Now, just like in a lava lamp, a huge bubble of molten magma neared the earth’s surface. Can you picture the crust bulging above the rising bubble? That is precisely what happened where the Baboquivari Mountains are now. As the magma bubble continued to rise within the crust, surrounding rocks were changed – metamorphosed – into a kind of hot paste, (picture Silly Putty), which allowed other, cooler rocks closer to the earth’s surface, to crack and literally slide over the slippery metamorphing rocks bulging above the intruding magma body. This sliding action can take place over many miles, and it leaves evidence in the form of the very type of rock that Richard brought back from around the corner and plopped in our midst. It was one of the semi-molten rock types that allowed the sliding of rock layers to occur above it; solid evidence of the complicated mechanism that produces something called a metamorphic core complex. Baboquivari Peak is the cooled remnant of the magma bubble that rose within the crust. 

Metamorphic core complexes have been compared to pimples. Aside from the derision involved in the comparison, the analogy is a good one. Seen perhaps through a high speed playback of 10 or 15 million years, the bulging, erupting, cracking, sliding, and cooling process would indeed look much like the formation of a pimple. A sad analogy to be sure, but nonetheless, one that’s easy to grasp.

There are literally hundreds of metamorphic core complexes throughout the Intermountain West from Mexico to northern Canada. The Catalina Mountains north of Tucson are perhaps the most obvious and well-studied of these geologic features. The next time you come into town, notice how the layers of rock above the Foothill communities look like they could still be sliding down the inner sides of the mountain range. That’s exactly what happened.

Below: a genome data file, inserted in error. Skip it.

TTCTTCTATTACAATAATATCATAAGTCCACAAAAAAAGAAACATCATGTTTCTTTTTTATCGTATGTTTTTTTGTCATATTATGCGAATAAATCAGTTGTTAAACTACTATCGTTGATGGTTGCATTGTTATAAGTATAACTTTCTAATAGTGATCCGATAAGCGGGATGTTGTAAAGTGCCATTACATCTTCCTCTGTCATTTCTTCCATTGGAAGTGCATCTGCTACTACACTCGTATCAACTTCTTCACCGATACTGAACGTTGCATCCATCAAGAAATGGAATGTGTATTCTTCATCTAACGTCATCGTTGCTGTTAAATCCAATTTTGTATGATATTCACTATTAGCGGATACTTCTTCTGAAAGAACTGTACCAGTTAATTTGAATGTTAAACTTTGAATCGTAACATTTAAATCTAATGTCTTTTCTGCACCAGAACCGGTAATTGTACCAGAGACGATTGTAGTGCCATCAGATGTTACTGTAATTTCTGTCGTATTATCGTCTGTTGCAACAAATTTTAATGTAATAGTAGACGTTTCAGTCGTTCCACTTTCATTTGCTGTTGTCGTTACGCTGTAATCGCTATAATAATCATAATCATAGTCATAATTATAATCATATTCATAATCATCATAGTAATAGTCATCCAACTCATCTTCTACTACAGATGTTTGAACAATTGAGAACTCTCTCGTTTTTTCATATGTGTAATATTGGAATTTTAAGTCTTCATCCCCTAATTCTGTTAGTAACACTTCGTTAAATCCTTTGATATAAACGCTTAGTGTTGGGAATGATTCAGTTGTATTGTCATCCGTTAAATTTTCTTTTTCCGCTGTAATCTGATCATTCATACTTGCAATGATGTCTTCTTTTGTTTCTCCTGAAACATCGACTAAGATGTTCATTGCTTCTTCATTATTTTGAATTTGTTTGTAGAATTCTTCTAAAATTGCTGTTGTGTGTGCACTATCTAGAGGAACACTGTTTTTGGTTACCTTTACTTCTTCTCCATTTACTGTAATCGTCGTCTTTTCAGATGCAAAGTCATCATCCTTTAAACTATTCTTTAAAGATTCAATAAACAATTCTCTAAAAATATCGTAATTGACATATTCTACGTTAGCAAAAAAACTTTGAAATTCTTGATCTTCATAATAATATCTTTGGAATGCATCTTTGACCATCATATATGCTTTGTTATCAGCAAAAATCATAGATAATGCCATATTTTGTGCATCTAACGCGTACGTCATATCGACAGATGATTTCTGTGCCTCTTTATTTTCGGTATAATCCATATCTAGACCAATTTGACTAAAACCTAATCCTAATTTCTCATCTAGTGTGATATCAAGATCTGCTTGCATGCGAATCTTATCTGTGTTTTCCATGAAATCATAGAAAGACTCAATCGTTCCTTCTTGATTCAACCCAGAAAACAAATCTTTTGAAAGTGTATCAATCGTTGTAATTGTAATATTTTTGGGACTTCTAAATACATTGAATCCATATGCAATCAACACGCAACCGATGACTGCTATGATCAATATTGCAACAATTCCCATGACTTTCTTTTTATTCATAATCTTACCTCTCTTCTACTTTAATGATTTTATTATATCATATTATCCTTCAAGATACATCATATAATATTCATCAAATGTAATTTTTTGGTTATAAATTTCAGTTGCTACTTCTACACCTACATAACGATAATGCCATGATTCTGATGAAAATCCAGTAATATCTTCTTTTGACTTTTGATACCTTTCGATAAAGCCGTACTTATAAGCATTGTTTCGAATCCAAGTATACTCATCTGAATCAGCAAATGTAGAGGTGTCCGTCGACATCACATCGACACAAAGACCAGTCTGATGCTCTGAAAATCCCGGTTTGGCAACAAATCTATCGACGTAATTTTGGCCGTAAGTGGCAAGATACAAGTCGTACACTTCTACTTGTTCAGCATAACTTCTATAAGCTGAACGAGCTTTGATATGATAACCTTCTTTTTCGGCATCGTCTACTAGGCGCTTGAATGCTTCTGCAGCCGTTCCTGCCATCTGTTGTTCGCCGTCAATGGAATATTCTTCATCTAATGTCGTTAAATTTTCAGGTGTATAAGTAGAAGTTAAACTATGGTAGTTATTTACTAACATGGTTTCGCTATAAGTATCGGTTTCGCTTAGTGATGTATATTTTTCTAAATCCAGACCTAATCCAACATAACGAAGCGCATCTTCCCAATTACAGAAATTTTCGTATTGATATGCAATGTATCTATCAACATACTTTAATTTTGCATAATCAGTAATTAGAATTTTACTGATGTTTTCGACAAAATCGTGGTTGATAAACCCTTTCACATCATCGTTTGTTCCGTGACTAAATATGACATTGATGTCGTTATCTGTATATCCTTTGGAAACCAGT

So, with a new and deeper understanding of how the landscape around us was born, evidence of the event littered around our feet, we finished our lunches and relaxed for a few minutes more in the shade of the greening sycamores, and then it was time to head back out of the canyon, back to the Education Center and our cars, and from there back to our own lives outside of Brown Canyon. We all returned with eyes open a little wider, and minds expanded a little more by walking in Deep Time.

As I neared the pavement, I slowed and looked up into the afternoon sky. There they were. Four Turkey vultures circled high above me, riding invisible air currents, scanning the horizon for miles around – engaged in their own continuum of life and death above the rocks and peaks of Altar Valley. My muscles felt used, I was comfortably tired, and had enjoyed a full day outside in a gorgeous canyon exploring wonderful terrain. I thought about the responsibilities that I had shirked for the day and smirked, not feeling the smallest shred of guilt. My inner otter smiled.

There are many adventures and educational experiences to be had at the
Buenos Aires National Wildlife Refuge and the Friends of BANWR can assist you.

For more information, call 520-405-5665 or email fobanwr@gmail.com.
A great deal of information is available online at
www.friendsofbanwr.squarespace.com